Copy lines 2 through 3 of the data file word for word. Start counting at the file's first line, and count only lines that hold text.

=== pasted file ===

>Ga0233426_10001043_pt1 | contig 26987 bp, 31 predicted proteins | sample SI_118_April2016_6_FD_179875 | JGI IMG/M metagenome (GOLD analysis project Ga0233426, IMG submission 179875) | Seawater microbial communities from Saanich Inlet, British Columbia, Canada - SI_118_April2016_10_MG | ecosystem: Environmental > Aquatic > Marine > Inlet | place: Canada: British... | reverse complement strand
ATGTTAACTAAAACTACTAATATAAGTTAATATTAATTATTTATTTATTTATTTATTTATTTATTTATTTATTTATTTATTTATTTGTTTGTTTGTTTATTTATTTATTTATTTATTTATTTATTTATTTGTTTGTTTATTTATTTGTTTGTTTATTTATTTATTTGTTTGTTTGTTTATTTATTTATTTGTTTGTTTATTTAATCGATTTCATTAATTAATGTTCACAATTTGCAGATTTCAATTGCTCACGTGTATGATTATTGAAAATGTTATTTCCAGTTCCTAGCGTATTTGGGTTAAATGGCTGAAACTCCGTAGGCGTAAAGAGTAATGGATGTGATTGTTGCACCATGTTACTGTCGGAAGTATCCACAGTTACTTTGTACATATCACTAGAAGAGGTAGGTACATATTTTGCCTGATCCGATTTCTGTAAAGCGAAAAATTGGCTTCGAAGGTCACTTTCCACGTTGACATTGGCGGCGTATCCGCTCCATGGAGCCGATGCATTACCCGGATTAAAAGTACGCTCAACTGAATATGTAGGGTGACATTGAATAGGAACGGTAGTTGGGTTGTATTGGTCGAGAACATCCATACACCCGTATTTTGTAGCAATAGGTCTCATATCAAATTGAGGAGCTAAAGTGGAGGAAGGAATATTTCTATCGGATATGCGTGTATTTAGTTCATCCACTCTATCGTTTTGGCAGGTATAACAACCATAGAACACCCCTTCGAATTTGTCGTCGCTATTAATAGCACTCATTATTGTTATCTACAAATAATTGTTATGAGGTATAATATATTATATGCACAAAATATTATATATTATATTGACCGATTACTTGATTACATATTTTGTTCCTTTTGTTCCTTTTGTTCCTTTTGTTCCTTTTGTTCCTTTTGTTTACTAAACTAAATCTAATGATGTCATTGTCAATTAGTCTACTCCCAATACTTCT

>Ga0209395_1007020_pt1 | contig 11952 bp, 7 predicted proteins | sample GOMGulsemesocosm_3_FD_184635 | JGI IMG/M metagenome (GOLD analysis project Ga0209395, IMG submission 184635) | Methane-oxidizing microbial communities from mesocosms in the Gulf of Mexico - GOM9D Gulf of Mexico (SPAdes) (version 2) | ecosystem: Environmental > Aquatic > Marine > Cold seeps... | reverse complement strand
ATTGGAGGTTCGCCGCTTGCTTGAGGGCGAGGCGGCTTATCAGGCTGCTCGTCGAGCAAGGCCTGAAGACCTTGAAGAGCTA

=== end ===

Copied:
ATGTTAACTAAAACTACTAATATAAGTTAATATTAATTATTTATTTATTTATTTATTTATTTATTTATTTATTTATTTATTTATTTGTTTGTTTGTTTATTTATTTATTTATTTATTTATTTATTTATTTGTTTGTTTATTTATTTGTTTGTTTATTTATTTATTTGTTTGTTTGTTTATTTATTTATTTGTTTGTTTATTTAATCGATTTCATTAATTAATGTTCACAATTTGCAGATTTCAATTGCTCACGTGTATGATTATTGAAAATGTTATTTCCAGTTCCTAGCGTATTTGGGTTAAATGGCTGAAACTCCGTAGGCGTAAAGAGTAATGGATGTGATTGTTGCACCATGTTACTGTCGGAAGTATCCACAGTTACTTTGTACATATCACTAGAAGAGGTAGGTACATATTTTGCCTGATCCGATTTCTGTAAAGCGAAAAATTGGCTTCGAAGGTCACTTTCCACGTTGACATTGGCGGCGTATCCGCTCCATGGAGCCGATGCATTACCCGGATTAAAAGTACGCTCAACTGAATATGTAGGGTGACATTGAATAGGAACGGTAGTTGGGTTGTATTGGTCGAGAACATCCATACACCCGTATTTTGTAGCAATAGGTCTCATATCAAATTGAGGAGCTAAAGTGGAGGAAGGAATATTTCTATCGGATATGCGTGTATTTAGTTCATCCACTCTATCGTTTTGGCAGGTATAACAACCATAGAACACCCCTTCGAATTTGTCGTCGCTATTAATAGCACTCATTATTGTTATCTACAAATAATTGTTATGAGGTATAATATATTATATGCACAAAATATTATATATTATATTGACCGATTACTTGATTACATATTTTGTTCCTTTTGTTCCTTTTGTTCCTTTTGTTCCTTTTGTTCCTTTTGTTTACTAAACTAAATCTAATGATGTCATTGTCAATTAGTCTACTCCCAATACTTCT

>Ga0209395_1007020_pt1 | contig 11952 bp, 7 predicted proteins | sample GOMGulsemesocosm_3_FD_184635 | JGI IMG/M metagenome (GOLD analysis project Ga0209395, IMG submission 184635) | Methane-oxidizing microbial communities from mesocosms in the Gulf of Mexico - GOM9D Gulf of Mexico (SPAdes) (version 2) | ecosystem: Environmental > Aquatic > Marine > Cold seeps... | reverse complement strand